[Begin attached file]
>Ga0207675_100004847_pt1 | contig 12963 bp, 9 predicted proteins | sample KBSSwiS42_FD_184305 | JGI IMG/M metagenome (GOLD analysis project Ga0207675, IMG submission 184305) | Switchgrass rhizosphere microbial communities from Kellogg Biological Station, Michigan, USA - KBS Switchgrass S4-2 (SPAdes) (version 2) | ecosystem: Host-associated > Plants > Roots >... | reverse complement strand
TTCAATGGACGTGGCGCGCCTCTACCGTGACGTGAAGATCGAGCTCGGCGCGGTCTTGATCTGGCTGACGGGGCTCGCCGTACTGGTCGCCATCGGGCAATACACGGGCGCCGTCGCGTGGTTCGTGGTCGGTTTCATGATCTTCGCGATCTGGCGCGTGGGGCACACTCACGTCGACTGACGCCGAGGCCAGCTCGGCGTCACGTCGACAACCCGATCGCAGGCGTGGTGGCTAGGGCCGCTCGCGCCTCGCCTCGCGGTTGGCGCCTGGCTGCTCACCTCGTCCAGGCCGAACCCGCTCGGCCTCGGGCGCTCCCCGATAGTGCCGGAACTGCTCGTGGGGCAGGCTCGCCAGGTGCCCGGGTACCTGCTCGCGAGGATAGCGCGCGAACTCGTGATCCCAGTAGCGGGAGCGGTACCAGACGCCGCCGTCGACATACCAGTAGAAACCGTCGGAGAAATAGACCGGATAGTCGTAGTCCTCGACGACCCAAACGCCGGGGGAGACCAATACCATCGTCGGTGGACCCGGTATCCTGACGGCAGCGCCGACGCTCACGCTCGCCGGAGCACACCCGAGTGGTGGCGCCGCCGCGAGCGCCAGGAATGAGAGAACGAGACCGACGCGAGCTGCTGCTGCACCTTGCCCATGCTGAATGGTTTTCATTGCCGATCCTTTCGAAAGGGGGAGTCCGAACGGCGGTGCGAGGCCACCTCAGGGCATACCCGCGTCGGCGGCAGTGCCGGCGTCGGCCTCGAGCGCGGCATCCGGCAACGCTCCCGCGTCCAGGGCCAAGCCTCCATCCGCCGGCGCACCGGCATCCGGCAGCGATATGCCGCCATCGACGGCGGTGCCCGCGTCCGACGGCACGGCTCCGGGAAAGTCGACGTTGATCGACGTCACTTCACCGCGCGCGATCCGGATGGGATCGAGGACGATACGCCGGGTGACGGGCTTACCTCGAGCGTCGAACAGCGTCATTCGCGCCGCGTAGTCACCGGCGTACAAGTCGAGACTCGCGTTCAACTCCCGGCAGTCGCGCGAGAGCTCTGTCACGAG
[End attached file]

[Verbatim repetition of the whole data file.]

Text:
>Ga0207675_100004847_pt1 | contig 12963 bp, 9 predicted proteins | sample KBSSwiS42_FD_184305 | JGI IMG/M metagenome (GOLD analysis project Ga0207675, IMG submission 184305) | Switchgrass rhizosphere microbial communities from Kellogg Biological Station, Michigan, USA - KBS Switchgrass S4-2 (SPAdes) (version 2) | ecosystem: Host-associated > Plants > Roots >... | reverse complement strand
TTCAATGGACGTGGCGCGCCTCTACCGTGACGTGAAGATCGAGCTCGGCGCGGTCTTGATCTGGCTGACGGGGCTCGCCGTACTGGTCGCCATCGGGCAATACACGGGCGCCGTCGCGTGGTTCGTGGTCGGTTTCATGATCTTCGCGATCTGGCGCGTGGGGCACACTCACGTCGACTGACGCCGAGGCCAGCTCGGCGTCACGTCGACAACCCGATCGCAGGCGTGGTGGCTAGGGCCGCTCGCGCCTCGCCTCGCGGTTGGCGCCTGGCTGCTCACCTCGTCCAGGCCGAACCCGCTCGGCCTCGGGCGCTCCCCGATAGTGCCGGAACTGCTCGTGGGGCAGGCTCGCCAGGTGCCCGGGTACCTGCTCGCGAGGATAGCGCGCGAACTCGTGATCCCAGTAGCGGGAGCGGTACCAGACGCCGCCGTCGACATACCAGTAGAAACCGTCGGAGAAATAGACCGGATAGTCGTAGTCCTCGACGACCCAAACGCCGGGGGAGACCAATACCATCGTCGGTGGACCCGGTATCCTGACGGCAGCGCCGACGCTCACGCTCGCCGGAGCACACCCGAGTGGTGGCGCCGCCGCGAGCGCCAGGAATGAGAGAACGAGACCGACGCGAGCTGCTGCTGCACCTTGCCCATGCTGAATGGTTTTCATTGCCGATCCTTTCGAAAGGGGGAGTCCGAACGGCGGTGCGAGGCCACCTCAGGGCATACCCGCGTCGGCGGCAGTGCCGGCGTCGGCCTCGAGCGCGGCATCCGGCAACGCTCCCGCGTCCAGGGCCAAGCCTCCATCCGCCGGCGCACCGGCATCCGGCAGCGATATGCCGCCATCGACGGCGGTGCCCGCGTCCGACGGCACGGCTCCGGGAAAGTCGACGTTGATCGACGTCACTTCACCGCGCGCGATCCGGATGGGATCGAGGACGATACGCCGGGTGACGGGCTTACCTCGAGCGTCGAACAGCGTCATTCGCGCCGCGTAGTCACCGGCGTACAAGTCGAGACTCGCGTTCAACTCCCGGCAGTCGCGCGAGAGCTCTGTCACGAG